And don’t worry about “running out of steam” during your workout. Plus, when you factor in the fact that C4 Original also contains TeaCrine, an incredibly long-lasting energy and focus booster, you’ll have enough energy and focus to last all day long.

Intra Workout: Aminos & BCAAs -- During Your Training

Comprised of leucine, valine, and isoleucine, the three BCAAs are critical for stimulating protein synthesis, reducing muscle breakdown, and supporting energy production during training. In your muscles, Aminos & BCAAs serve as an important energy source during training, and they can also help improve recovery following training.

Yet another reason to sip on BCAAs during training is due to the fact that they may help combat fatigue during your workouts by reducing tryptophan levels in the brain.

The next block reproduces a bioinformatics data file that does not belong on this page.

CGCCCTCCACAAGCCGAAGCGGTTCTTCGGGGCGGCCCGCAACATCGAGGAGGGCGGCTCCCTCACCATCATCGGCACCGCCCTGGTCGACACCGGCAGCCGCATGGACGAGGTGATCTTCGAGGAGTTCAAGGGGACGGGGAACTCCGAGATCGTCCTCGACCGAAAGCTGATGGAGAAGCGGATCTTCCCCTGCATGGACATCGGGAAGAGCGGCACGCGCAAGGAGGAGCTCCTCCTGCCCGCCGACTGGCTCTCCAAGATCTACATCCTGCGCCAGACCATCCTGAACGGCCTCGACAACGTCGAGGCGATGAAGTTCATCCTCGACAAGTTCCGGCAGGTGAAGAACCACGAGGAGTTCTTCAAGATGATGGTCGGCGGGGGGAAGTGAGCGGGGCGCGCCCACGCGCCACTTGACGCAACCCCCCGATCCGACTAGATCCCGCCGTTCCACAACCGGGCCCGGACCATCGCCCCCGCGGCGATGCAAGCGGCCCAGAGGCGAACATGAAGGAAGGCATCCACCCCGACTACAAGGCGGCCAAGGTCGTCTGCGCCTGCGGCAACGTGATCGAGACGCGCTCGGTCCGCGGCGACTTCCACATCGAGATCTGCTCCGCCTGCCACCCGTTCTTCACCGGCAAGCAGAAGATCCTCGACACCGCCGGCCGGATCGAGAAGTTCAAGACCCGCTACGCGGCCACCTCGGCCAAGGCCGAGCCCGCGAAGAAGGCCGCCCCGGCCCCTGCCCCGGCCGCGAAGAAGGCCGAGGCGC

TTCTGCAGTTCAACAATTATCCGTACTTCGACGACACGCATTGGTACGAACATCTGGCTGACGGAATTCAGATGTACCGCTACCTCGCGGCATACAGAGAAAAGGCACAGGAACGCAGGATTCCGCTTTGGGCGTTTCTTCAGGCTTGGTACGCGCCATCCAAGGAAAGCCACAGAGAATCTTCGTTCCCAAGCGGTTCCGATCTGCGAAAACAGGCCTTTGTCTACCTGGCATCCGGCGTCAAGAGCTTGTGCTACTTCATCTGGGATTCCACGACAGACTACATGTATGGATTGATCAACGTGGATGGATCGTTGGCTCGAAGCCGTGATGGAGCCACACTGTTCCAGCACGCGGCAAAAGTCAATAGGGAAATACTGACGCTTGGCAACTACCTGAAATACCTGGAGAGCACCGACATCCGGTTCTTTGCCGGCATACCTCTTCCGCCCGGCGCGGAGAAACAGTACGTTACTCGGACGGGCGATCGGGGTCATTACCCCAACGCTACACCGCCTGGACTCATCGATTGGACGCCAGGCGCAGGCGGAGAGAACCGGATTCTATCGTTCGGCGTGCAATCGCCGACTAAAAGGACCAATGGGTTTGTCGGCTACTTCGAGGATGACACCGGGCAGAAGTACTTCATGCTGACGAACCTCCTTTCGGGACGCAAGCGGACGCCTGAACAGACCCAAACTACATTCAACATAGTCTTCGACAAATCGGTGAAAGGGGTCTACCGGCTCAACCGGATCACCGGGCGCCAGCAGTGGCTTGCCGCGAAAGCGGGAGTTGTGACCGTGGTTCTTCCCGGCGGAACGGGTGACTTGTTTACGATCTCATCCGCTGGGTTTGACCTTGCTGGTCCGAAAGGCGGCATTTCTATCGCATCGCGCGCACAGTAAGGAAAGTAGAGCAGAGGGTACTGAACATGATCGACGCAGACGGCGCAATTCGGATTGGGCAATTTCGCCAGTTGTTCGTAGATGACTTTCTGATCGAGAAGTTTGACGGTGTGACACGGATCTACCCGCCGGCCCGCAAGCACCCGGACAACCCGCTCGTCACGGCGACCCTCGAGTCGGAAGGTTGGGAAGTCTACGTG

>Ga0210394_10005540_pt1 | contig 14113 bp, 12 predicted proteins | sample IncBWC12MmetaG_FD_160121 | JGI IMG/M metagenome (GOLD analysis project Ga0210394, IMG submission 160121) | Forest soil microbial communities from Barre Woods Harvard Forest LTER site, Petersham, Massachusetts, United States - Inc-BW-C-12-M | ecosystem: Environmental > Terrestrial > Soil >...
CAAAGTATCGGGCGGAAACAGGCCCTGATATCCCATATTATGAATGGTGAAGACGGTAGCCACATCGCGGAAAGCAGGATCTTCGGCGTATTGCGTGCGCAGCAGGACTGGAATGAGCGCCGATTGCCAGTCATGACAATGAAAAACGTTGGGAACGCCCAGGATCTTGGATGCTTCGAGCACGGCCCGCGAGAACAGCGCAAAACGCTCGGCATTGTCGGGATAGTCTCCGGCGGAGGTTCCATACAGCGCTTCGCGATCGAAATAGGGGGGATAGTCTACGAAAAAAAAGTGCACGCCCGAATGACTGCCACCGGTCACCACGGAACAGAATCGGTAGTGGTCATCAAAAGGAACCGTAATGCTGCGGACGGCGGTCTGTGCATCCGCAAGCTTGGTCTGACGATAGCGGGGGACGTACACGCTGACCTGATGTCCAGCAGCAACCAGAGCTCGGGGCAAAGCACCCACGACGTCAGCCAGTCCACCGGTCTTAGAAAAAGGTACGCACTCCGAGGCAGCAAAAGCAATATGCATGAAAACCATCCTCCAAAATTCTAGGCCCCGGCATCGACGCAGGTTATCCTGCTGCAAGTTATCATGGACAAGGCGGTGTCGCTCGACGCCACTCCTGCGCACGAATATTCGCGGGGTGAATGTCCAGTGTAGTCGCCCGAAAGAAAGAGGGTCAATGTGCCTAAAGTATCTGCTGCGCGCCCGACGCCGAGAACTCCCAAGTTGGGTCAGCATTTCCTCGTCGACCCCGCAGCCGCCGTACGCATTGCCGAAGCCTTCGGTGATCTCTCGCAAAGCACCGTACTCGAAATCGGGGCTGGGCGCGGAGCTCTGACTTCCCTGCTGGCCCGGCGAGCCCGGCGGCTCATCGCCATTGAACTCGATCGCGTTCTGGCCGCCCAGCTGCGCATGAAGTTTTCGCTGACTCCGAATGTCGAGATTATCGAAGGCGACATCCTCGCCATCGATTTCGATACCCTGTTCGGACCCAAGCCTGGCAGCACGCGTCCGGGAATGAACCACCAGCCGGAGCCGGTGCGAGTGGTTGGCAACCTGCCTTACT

Tryptophan is the amino acid your body uses to produce serotonin. When serotonin levels rise, so does your perception of fatigue. The BCAAs compete for the same receptors in the body as tryptophan. So, by consuming BCAAs during training (like those found in XTEND® Original or Alpha Amino), you limit tryptophan uptake and conversion to serotonin, which means you can train harder for longer periods of time. 

Post-Workout: Protein & Creatine -- Immediately After Training

Following exercise, your muscles are thirsting for some much needed nutrition. They’ve just spent the past 60-90 minutes under extreme stress, and now they’re ready for some serious R&R.